Roundup: DC’s Female Condom Campaign Grows

Beth Saunders

The nation's capitol is engaged in a multi-faceted approach to increase availability of the new and improved female condom.

Back in March, Jodi Jacobson reported that community groups in Washington, DC, would begin handing out free female condoms. NPR reports that the campaign has grown, however, to include a public education campaign on buses, and the first availability in drug stores.

CVS is selling them in all its District of Columbia drugstores — though sales so far are slow — making Washington the only place where people can get them outside a health clinic or community group. And city officials are starting another promotion: a website and posters on 460 buses, about a third of the city’s fleet.

The ads, which feature a cuddling couple, a female condom package and the words “Get turned on to it,” will run for three months and again in the spring. “The female condom with pleasure points for her and him — to tease, please and protect. Go on, give it a try,” the ad urges.

Keep in mind, this is an all new female condom, not the plastic bag-like contraceptive you may have tried in the past.

Appreciate our work?

Rewire is a non-profit independent media publication. Your tax-deductible contribution helps support our research, reporting, and analysis.


The U.S. Food and Drug Administration approved female condoms in 1993, though they have never been widely available in the U.S. Leeper estimates that only 1 percent or 2 percent have tried them.

That’s in part because the original version wasn’t popular. Users complained about the price, about $3.60 for a single condom. Others said the material, polyurethane, reminded them of a doctor’s examination glove and sounded like a plastic bag crinkling when used.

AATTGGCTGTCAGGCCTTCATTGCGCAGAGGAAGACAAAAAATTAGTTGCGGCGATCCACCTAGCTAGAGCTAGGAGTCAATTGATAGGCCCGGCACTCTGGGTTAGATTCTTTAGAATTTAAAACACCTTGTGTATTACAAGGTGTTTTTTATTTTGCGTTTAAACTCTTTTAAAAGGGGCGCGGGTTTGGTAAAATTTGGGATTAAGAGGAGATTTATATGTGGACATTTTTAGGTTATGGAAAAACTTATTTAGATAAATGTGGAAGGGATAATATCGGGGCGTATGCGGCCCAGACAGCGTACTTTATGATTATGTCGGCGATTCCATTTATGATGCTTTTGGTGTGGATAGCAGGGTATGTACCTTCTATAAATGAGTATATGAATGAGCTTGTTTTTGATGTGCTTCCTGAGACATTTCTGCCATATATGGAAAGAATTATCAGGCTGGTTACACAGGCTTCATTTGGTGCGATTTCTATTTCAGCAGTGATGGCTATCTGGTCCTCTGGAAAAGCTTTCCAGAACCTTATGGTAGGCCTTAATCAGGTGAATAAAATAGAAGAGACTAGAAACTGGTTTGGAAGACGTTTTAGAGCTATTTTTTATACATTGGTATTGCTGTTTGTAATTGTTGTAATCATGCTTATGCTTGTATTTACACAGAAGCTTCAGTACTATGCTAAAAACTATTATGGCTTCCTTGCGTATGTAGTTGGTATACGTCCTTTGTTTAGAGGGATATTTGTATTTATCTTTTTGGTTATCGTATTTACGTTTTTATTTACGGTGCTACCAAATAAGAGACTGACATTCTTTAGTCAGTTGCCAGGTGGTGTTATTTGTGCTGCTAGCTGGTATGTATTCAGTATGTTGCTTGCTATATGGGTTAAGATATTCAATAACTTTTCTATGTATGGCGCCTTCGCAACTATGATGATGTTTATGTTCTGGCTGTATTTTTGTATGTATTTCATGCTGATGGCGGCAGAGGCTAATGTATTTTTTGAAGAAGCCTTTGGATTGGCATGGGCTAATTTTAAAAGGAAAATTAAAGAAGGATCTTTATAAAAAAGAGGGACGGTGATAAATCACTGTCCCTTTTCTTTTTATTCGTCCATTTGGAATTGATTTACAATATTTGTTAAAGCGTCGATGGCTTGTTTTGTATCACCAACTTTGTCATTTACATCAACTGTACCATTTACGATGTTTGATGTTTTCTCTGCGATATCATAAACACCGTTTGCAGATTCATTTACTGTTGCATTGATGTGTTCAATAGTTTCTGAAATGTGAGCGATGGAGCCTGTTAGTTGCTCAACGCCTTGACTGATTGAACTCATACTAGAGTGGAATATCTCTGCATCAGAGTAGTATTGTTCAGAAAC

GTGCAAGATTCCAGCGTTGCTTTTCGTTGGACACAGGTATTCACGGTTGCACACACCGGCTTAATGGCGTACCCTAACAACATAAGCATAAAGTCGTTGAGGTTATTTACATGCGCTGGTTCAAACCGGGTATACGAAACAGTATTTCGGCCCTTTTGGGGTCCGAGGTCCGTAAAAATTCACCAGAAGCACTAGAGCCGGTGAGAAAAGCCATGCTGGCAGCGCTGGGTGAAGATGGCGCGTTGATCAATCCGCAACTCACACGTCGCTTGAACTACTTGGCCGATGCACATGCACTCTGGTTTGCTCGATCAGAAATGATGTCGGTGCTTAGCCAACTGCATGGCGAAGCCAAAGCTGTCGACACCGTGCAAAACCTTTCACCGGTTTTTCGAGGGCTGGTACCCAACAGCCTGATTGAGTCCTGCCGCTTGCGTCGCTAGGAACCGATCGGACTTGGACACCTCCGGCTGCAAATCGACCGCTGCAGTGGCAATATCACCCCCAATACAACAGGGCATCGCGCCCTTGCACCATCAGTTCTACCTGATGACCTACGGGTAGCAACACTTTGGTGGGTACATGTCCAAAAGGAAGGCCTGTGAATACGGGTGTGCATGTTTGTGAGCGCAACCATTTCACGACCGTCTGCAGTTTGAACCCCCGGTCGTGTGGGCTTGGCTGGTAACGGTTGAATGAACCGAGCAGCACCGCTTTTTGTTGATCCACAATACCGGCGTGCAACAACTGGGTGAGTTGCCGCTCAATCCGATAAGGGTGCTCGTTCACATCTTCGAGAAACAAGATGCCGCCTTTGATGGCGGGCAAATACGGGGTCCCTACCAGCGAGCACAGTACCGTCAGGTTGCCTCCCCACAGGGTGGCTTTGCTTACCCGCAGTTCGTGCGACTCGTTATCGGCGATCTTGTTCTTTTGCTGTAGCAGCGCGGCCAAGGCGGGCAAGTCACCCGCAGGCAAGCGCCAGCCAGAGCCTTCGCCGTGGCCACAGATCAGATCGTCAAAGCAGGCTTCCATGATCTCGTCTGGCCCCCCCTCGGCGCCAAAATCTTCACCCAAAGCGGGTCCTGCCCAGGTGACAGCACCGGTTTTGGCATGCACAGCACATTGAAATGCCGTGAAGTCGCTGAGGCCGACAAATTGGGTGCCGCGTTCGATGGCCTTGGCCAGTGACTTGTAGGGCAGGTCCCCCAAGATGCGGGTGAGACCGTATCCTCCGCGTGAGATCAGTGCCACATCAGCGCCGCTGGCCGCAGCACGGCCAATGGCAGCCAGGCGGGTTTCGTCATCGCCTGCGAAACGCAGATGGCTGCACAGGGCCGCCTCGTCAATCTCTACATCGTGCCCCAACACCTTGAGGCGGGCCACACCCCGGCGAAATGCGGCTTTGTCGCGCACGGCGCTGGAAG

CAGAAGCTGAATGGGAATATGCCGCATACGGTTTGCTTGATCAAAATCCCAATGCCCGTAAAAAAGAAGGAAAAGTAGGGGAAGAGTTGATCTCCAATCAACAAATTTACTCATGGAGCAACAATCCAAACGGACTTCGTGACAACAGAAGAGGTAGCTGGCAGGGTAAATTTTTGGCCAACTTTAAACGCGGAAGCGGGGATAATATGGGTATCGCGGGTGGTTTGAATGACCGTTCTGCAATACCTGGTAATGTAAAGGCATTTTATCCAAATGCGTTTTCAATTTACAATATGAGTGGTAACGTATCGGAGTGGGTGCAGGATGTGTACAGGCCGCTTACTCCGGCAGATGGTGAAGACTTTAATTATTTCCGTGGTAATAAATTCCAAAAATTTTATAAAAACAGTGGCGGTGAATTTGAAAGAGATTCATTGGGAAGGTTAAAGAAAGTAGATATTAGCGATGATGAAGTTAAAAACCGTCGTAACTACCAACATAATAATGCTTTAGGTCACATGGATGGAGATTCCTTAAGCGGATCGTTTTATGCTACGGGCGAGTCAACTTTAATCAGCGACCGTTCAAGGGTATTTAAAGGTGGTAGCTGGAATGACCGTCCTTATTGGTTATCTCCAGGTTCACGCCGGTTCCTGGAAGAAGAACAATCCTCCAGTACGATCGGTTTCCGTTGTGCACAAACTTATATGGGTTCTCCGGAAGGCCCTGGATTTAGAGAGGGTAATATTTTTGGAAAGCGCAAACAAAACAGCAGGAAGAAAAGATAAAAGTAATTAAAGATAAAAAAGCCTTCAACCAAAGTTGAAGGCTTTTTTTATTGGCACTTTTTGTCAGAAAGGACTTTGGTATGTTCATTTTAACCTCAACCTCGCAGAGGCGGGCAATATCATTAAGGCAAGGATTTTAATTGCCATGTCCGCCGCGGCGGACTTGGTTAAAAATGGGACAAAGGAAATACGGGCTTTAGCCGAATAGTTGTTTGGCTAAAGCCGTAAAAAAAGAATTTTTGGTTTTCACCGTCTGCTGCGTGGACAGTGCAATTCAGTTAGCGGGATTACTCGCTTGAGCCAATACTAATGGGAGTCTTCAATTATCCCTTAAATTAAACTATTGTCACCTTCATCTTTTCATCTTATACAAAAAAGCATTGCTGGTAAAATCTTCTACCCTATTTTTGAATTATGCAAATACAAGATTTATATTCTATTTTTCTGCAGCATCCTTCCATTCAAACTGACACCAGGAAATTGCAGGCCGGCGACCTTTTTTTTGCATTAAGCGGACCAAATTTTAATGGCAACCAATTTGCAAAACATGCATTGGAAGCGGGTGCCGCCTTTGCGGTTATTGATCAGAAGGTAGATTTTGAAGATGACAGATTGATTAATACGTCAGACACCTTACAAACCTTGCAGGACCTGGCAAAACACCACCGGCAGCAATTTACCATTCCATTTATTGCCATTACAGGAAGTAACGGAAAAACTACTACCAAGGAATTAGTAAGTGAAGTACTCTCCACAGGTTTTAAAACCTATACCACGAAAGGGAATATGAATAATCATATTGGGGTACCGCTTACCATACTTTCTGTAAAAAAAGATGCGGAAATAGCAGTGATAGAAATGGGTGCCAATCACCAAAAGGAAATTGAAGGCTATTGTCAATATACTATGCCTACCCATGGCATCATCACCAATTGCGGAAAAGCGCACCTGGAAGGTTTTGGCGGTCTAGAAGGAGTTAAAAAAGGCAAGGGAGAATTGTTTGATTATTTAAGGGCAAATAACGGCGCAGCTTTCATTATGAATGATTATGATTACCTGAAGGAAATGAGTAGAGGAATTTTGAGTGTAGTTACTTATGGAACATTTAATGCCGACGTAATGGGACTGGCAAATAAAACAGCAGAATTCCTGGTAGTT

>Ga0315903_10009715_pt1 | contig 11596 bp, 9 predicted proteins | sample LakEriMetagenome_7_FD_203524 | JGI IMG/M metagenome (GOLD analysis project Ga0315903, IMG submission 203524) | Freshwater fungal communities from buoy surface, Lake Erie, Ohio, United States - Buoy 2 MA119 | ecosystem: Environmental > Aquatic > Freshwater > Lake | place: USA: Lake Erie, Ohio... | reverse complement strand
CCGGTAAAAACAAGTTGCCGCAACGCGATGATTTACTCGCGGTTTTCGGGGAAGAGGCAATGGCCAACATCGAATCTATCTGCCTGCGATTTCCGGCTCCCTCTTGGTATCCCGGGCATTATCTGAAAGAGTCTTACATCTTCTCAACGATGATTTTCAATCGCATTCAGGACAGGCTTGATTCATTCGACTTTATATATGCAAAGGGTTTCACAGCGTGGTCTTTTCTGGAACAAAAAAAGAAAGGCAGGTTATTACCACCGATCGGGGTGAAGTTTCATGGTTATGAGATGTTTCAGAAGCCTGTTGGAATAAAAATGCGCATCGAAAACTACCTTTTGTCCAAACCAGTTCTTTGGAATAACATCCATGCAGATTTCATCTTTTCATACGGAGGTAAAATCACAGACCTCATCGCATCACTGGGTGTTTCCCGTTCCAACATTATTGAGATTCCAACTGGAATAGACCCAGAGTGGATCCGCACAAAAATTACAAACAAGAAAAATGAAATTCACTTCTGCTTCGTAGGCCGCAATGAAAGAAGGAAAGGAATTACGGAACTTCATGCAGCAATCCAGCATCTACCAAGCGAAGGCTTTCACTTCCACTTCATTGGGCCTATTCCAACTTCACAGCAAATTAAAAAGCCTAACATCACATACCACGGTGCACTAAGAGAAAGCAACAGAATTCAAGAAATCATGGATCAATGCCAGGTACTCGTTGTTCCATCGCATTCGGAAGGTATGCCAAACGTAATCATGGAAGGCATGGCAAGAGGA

About a year ago, however, the FDA approved a new version of the condom called the FC2. Made of a synthetic material called nitrile, it is less expensive — about $2 each — and not noisy.

The campaign is making a difference to at least one person already.

Jamika Roundtree, 24, who also watched the presentation and left with three condoms, said she was willing to experiment. A few days later she reported the female condom didn’t irritate her body like latex condoms and was easy to use.

“It’s better than any other condom I’ve used yet,” she said.

Mini-Roundup: Should Obama use his time on The View for debunking D.L. Hughley’s misstatements on HIV?

July 27, 2010

Family planning push for nations – BBC News

Abortion, Other Issues Continue To Stoke The Politics Surrounding Health Reform – Kaiser Health News

In Latin America, a Harbinger of Women’s Rights – New York Times

Pro-Life group asks Tim Cahill to clarify stance on abortion after endorsement … – (blog)

O’Donnell gets Tea Party backing – Politico

Karen Sypher regretted abortion, telling Fox 41 News she had sinned and was … – Louisville Courier-Journal


Kansas medical board files complaint over physician’s referrals for late-term … – Kansas City Star

Nebraska Attorney General Hesitant to Defend Abortion Restrictions – Ms. Magazine